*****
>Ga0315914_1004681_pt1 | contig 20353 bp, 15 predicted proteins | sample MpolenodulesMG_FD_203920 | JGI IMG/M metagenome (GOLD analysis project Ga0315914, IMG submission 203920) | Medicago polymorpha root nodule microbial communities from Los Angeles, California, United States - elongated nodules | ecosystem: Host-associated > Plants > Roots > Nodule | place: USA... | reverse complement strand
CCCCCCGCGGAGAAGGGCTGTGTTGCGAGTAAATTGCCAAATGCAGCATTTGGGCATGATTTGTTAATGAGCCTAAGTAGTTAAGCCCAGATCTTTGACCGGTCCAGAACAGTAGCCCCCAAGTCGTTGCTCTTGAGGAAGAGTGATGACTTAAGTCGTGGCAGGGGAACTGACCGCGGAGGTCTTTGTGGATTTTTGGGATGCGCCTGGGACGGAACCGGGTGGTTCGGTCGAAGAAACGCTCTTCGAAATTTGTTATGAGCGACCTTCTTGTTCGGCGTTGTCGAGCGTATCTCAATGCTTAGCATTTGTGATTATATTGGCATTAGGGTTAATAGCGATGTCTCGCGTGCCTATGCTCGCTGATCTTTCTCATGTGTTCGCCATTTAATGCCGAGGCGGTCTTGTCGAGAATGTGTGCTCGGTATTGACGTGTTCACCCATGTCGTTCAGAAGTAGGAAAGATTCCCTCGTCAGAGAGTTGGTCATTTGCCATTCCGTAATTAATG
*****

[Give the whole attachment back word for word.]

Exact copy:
>Ga0315914_1004681_pt1 | contig 20353 bp, 15 predicted proteins | sample MpolenodulesMG_FD_203920 | JGI IMG/M metagenome (GOLD analysis project Ga0315914, IMG submission 203920) | Medicago polymorpha root nodule microbial communities from Los Angeles, California, United States - elongated nodules | ecosystem: Host-associated > Plants > Roots > Nodule | place: USA... | reverse complement strand
CCCCCCGCGGAGAAGGGCTGTGTTGCGAGTAAATTGCCAAATGCAGCATTTGGGCATGATTTGTTAATGAGCCTAAGTAGTTAAGCCCAGATCTTTGACCGGTCCAGAACAGTAGCCCCCAAGTCGTTGCTCTTGAGGAAGAGTGATGACTTAAGTCGTGGCAGGGGAACTGACCGCGGAGGTCTTTGTGGATTTTTGGGATGCGCCTGGGACGGAACCGGGTGGTTCGGTCGAAGAAACGCTCTTCGAAATTTGTTATGAGCGACCTTCTTGTTCGGCGTTGTCGAGCGTATCTCAATGCTTAGCATTTGTGATTATATTGGCATTAGGGTTAATAGCGATGTCTCGCGTGCCTATGCTCGCTGATCTTTCTCATGTGTTCGCCATTTAATGCCGAGGCGGTCTTGTCGAGAATGTGTGCTCGGTATTGACGTGTTCACCCATGTCGTTCAGAAGTAGGAAAGATTCCCTCGTCAGAGAGTTGGTCATTTGCCATTCCGTAATTAATG